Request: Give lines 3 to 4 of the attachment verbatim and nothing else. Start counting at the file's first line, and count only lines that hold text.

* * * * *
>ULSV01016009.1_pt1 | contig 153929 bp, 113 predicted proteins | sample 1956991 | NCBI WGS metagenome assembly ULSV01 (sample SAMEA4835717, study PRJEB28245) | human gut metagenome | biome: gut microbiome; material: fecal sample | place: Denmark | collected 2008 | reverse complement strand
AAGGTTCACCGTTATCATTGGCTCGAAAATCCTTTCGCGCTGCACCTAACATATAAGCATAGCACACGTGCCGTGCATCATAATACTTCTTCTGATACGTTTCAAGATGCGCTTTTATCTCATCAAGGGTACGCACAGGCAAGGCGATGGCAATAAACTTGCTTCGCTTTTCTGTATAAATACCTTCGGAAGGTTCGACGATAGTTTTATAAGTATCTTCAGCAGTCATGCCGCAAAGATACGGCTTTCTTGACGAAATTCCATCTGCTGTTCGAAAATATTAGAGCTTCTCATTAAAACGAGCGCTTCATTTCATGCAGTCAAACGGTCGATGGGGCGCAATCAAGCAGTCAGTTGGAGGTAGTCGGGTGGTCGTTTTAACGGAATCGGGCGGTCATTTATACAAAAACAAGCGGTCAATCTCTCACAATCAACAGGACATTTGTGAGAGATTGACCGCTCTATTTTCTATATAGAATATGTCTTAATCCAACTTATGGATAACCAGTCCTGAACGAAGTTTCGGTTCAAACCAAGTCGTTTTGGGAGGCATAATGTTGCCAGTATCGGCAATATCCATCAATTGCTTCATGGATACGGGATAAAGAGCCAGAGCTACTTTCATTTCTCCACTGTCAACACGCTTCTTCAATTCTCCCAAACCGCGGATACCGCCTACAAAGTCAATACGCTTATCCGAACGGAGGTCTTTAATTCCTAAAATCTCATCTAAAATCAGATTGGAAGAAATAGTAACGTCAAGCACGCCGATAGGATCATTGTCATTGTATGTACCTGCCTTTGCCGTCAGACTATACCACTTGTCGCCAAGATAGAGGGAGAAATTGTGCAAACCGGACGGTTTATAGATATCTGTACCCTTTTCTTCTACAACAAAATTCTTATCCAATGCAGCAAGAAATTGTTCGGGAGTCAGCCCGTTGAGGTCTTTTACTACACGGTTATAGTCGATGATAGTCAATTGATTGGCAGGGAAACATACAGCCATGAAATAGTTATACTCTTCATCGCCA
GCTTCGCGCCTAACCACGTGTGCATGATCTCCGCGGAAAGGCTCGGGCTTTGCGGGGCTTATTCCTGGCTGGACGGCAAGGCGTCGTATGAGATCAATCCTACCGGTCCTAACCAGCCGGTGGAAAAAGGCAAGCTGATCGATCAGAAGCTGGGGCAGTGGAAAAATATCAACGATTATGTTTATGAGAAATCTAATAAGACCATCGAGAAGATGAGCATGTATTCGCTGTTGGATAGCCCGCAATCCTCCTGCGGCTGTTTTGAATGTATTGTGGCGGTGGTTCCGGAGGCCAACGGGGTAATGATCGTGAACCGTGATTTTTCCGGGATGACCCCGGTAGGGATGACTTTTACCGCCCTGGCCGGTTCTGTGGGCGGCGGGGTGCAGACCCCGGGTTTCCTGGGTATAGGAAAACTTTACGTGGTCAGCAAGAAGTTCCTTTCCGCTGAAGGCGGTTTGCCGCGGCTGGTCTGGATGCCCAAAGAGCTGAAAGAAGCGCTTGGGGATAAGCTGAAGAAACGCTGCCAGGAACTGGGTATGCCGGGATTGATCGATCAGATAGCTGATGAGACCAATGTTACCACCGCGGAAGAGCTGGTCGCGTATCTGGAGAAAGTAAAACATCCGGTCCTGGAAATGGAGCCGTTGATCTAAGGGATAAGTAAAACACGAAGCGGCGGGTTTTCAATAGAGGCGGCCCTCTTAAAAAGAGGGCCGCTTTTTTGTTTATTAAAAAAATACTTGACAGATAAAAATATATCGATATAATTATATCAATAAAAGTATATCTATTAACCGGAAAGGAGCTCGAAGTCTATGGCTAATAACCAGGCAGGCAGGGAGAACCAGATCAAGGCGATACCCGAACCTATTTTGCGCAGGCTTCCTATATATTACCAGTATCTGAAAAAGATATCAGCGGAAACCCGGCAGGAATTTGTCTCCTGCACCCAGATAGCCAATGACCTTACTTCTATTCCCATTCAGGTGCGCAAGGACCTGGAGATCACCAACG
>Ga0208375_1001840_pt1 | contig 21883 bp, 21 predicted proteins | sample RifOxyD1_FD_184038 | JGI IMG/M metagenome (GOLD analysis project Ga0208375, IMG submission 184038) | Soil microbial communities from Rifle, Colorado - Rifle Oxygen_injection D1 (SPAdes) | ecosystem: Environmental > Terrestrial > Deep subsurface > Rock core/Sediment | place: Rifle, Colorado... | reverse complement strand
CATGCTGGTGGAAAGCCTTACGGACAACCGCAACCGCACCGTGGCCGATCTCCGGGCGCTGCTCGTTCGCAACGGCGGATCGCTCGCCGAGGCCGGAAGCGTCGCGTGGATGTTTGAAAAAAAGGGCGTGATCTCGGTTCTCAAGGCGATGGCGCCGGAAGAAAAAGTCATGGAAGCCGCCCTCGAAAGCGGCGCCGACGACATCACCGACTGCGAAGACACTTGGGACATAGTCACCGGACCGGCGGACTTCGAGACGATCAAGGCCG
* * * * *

GCTTCGCGCCTAACCACGTGTGCATGATCTCCGCGGAAAGGCTCGGGCTTTGCGGGGCTTATTCCTGGCTGGACGGCAAGGCGTCGTATGAGATCAATCCTACCGGTCCTAACCAGCCGGTGGAAAAAGGCAAGCTGATCGATCAGAAGCTGGGGCAGTGGAAAAATATCAACGATTATGTTTATGAGAAATCTAATAAGACCATCGAGAAGATGAGCATGTATTCGCTGTTGGATAGCCCGCAATCCTCCTGCGGCTGTTTTGAATGTATTGTGGCGGTGGTTCCGGAGGCCAACGGGGTAATGATCGTGAACCGTGATTTTTCCGGGATGACCCCGGTAGGGATGACTTTTACCGCCCTGGCCGGTTCTGTGGGCGGCGGGGTGCAGACCCCGGGTTTCCTGGGTATAGGAAAACTTTACGTGGTCAGCAAGAAGTTCCTTTCCGCTGAAGGCGGTTTGCCGCGGCTGGTCTGGATGCCCAAAGAGCTGAAAGAAGCGCTTGGGGATAAGCTGAAGAAACGCTGCCAGGAACTGGGTATGCCGGGATTGATCGATCAGATAGCTGATGAGACCAATGTTACCACCGCGGAAGAGCTGGTCGCGTATCTGGAGAAAGTAAAACATCCGGTCCTGGAAATGGAGCCGTTGATCTAAGGGATAAGTAAAACACGAAGCGGCGGGTTTTCAATAGAGGCGGCCCTCTTAAAAAGAGGGCCGCTTTTTTGTTTATTAAAAAAATACTTGACAGATAAAAATATATCGATATAATTATATCAATAAAAGTATATCTATTAACCGGAAAGGAGCTCGAAGTCTATGGCTAATAACCAGGCAGGCAGGGAGAACCAGATCAAGGCGATACCCGAACCTATTTTGCGCAGGCTTCCTATATATTACCAGTATCTGAAAAAGATATCAGCGGAAACCCGGCAGGAATTTGTCTCCTGCACCCAGATAGCCAATGACCTTACTTCTATTCCCATTCAGGTGCGCAAGGACCTGGAGATCACCAACG
>Ga0208375_1001840_pt1 | contig 21883 bp, 21 predicted proteins | sample RifOxyD1_FD_184038 | JGI IMG/M metagenome (GOLD analysis project Ga0208375, IMG submission 184038) | Soil microbial communities from Rifle, Colorado - Rifle Oxygen_injection D1 (SPAdes) | ecosystem: Environmental > Terrestrial > Deep subsurface > Rock core/Sediment | place: Rifle, Colorado... | reverse complement strand